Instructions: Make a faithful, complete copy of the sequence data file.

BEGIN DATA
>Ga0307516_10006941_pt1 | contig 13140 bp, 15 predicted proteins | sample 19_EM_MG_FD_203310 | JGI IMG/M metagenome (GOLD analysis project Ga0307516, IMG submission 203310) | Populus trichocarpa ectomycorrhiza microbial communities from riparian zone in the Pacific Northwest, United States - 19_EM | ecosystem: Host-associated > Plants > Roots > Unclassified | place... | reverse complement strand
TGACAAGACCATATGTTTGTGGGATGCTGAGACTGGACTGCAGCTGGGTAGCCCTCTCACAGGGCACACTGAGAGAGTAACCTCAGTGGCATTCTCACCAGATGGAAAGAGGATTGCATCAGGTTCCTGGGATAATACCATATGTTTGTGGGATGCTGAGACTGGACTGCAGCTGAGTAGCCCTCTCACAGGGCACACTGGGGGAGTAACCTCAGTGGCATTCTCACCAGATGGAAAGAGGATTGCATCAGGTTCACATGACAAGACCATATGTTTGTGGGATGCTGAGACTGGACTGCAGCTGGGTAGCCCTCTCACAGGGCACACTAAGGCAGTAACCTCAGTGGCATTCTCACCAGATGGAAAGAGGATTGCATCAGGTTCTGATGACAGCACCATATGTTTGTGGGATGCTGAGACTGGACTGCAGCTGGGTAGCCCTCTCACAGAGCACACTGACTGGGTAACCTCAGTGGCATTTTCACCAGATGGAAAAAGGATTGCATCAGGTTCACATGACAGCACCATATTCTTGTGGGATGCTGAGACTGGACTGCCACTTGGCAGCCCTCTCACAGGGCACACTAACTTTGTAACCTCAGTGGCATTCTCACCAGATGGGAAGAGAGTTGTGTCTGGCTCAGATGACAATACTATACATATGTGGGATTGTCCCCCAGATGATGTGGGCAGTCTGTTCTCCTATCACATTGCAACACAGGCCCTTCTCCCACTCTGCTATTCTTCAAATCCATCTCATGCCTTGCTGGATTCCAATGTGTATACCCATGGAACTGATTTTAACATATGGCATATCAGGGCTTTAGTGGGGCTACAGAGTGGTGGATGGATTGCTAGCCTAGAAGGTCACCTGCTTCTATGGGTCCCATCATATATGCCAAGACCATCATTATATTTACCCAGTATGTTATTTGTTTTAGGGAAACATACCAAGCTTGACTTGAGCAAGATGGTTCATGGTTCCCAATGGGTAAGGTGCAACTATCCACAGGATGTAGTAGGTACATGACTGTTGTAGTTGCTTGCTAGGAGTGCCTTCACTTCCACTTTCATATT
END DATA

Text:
>Ga0307516_10006941_pt1 | contig 13140 bp, 15 predicted proteins | sample 19_EM_MG_FD_203310 | JGI IMG/M metagenome (GOLD analysis project Ga0307516, IMG submission 203310) | Populus trichocarpa ectomycorrhiza microbial communities from riparian zone in the Pacific Northwest, United States - 19_EM | ecosystem: Host-associated > Plants > Roots > Unclassified | place... | reverse complement strand
TGACAAGACCATATGTTTGTGGGATGCTGAGACTGGACTGCAGCTGGGTAGCCCTCTCACAGGGCACACTGAGAGAGTAACCTCAGTGGCATTCTCACCAGATGGAAAGAGGATTGCATCAGGTTCCTGGGATAATACCATATGTTTGTGGGATGCTGAGACTGGACTGCAGCTGAGTAGCCCTCTCACAGGGCACACTGGGGGAGTAACCTCAGTGGCATTCTCACCAGATGGAAAGAGGATTGCATCAGGTTCACATGACAAGACCATATGTTTGTGGGATGCTGAGACTGGACTGCAGCTGGGTAGCCCTCTCACAGGGCACACTAAGGCAGTAACCTCAGTGGCATTCTCACCAGATGGAAAGAGGATTGCATCAGGTTCTGATGACAGCACCATATGTTTGTGGGATGCTGAGACTGGACTGCAGCTGGGTAGCCCTCTCACAGAGCACACTGACTGGGTAACCTCAGTGGCATTTTCACCAGATGGAAAAAGGATTGCATCAGGTTCACATGACAGCACCATATTCTTGTGGGATGCTGAGACTGGACTGCCACTTGGCAGCCCTCTCACAGGGCACACTAACTTTGTAACCTCAGTGGCATTCTCACCAGATGGGAAGAGAGTTGTGTCTGGCTCAGATGACAATACTATACATATGTGGGATTGTCCCCCAGATGATGTGGGCAGTCTGTTCTCCTATCACATTGCAACACAGGCCCTTCTCCCACTCTGCTATTCTTCAAATCCATCTCATGCCTTGCTGGATTCCAATGTGTATACCCATGGAACTGATTTTAACATATGGCATATCAGGGCTTTAGTGGGGCTACAGAGTGGTGGATGGATTGCTAGCCTAGAAGGTCACCTGCTTCTATGGGTCCCATCATATATGCCAAGACCATCATTATATTTACCCAGTATGTTATTTGTTTTAGGGAAACATACCAAGCTTGACTTGAGCAAGATGGTTCATGGTTCCCAATGGGTAAGGTGCAACTATCCACAGGATGTAGTAGGTACATGACTGTTGTAGTTGCTTGCTAGGAGTGCCTTCACTTCCACTTTCATATT